BAGRAM AIR FIELD, AFGHANISTAN
BAGRAM AIR FIELD, Afghanistan – Three days before Christmas Brian Burrell of Pensacola, Fla., wasn’t at home with his family or on vacation in a sunny locale, he was rapidly descending toward the ground in Afghanistan in a Casa 212 airplane.
The plane’s descent stopped roughly 150 feet above the ground and the back door opened. A buzzer sounded and Burrell, a civilian loadmaster at Bagram Airfield, pulled a lever and parachutes deployed as pallets stacked with food and gifts from the United States slid out the back of the plane, headed to the grateful servicemembers of Forward Operating Base Joyce.
“It feels good to deliver all of this stuff,” Burrell said.
The “stuff” was part of what the 101st Sustainment Brigade, Task Force Lifeliners, 101st Airborne Division calls the “Big Drop.” Service members and civilians took to the air, Dec. 22, and will continue through Christmas to deliver supplies and donated gifts to forward operating bases that normally do not have access to many of the items people use on a daily basis.
From almost the day they arrived in Afghanistan, Lifeliners were working on this project.
“People spent a lot of money, you know, not just on the items themselves, but they paid a lot for the postage because everybody just seemed to think that they wanted Soldiers to feel that what they were doing was important and that they were missed at Christmas at their homes,” said TF Lifeliners U.S. Army chaplain Maj. Tammie Crews of Fort Campbell, Ky.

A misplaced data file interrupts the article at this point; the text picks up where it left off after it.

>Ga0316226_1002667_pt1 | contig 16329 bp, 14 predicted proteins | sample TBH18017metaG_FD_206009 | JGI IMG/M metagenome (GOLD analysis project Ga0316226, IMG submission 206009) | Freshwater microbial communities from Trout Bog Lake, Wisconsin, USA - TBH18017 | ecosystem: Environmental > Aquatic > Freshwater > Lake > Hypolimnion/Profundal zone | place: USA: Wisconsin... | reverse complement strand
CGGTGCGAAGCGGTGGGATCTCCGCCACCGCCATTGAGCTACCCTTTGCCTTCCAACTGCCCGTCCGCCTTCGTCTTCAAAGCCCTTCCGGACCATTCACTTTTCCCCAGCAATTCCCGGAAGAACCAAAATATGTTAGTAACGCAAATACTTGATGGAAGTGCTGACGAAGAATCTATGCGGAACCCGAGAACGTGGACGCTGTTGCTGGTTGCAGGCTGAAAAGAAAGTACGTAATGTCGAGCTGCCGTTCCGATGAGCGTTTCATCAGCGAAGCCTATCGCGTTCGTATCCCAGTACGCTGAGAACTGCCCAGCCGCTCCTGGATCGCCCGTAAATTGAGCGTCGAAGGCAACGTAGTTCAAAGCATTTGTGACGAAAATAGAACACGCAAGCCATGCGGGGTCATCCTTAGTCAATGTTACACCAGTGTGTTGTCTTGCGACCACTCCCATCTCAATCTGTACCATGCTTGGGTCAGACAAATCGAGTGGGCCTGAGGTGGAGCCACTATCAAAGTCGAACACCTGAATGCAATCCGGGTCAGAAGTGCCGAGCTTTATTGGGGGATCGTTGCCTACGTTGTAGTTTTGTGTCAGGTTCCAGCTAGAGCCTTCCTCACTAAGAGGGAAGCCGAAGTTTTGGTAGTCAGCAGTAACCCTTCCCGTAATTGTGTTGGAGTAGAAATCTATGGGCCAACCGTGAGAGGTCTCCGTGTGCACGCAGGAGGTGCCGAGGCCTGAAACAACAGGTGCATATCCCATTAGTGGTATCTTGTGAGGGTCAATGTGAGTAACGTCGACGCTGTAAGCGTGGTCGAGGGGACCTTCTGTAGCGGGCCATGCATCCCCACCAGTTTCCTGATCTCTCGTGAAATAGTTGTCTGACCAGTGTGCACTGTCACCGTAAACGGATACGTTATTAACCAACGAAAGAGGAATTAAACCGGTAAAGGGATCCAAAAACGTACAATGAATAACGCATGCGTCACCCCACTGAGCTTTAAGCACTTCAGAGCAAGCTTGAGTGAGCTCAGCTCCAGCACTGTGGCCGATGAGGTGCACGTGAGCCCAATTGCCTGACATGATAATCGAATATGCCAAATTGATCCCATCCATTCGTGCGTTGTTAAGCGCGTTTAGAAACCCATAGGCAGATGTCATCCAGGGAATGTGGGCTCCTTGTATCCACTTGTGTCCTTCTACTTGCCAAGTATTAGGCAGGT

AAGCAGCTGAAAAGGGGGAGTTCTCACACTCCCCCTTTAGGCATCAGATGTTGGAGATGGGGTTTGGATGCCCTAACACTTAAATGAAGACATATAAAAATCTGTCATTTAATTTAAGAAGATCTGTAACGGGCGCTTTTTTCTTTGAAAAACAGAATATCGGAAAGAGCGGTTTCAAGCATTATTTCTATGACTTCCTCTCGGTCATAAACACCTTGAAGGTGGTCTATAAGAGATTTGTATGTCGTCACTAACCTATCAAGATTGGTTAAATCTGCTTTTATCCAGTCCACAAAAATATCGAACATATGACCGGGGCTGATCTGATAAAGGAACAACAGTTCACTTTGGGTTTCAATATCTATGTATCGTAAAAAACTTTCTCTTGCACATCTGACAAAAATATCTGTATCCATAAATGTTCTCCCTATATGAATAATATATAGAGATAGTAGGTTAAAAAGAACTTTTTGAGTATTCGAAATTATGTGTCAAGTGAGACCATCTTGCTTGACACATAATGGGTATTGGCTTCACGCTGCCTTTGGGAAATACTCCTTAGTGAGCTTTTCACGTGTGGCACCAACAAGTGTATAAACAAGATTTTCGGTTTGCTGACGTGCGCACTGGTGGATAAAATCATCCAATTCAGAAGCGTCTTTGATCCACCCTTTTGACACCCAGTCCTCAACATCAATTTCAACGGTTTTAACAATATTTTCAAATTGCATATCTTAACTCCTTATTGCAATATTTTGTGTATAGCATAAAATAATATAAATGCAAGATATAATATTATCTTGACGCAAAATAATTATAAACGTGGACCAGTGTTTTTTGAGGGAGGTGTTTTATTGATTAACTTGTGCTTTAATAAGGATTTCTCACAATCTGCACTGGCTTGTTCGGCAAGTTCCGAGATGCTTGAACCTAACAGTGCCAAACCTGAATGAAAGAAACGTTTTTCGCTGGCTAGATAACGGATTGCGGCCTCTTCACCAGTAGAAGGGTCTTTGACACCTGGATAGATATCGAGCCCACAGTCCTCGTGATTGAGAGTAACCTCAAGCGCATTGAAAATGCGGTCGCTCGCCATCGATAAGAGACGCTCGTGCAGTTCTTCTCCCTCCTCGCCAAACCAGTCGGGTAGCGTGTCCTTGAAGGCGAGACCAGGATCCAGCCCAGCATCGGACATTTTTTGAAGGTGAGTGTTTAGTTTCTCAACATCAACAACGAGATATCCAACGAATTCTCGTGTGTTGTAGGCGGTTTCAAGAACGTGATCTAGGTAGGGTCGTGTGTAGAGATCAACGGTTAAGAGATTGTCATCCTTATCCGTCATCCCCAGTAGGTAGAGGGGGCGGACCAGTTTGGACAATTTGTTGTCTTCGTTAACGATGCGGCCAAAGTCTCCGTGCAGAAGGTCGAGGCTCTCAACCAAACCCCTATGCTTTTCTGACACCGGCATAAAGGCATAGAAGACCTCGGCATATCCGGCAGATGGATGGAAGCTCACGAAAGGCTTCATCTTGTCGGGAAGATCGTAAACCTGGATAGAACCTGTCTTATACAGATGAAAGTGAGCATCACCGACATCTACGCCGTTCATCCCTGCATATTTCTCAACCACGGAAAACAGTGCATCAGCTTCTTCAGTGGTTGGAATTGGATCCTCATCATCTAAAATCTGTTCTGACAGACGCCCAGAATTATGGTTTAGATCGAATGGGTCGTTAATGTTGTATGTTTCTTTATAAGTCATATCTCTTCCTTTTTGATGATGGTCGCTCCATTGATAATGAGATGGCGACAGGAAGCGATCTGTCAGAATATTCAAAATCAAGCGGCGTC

Crews said the number of donations they received took days to organize. The 101st and TF Lifeliners donated items for the residents of the outlying FOBs.
“This whole project, I think, is an expression again of how much people appreciate what Soldiers do, regardless of if they understand it or regardless of what they think about the war, they care about the soldier,” Crews said.
Though the Big Drop ends on Christmas, the work of the sustainment brigade is not over. The post-holiday season is time for them to thank everyone who supported the Soldiers.
“What will happen after Christmas is the long task of writing to everybody to say ... how thankful we are,” Crews said.
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This work, Big Drop: Lifeliners deliver pallets of food, gifts to troops, by SGT Adam L. Mathis, identified by DVIDS, is free of known copyright restrictions under U.S. copyright law.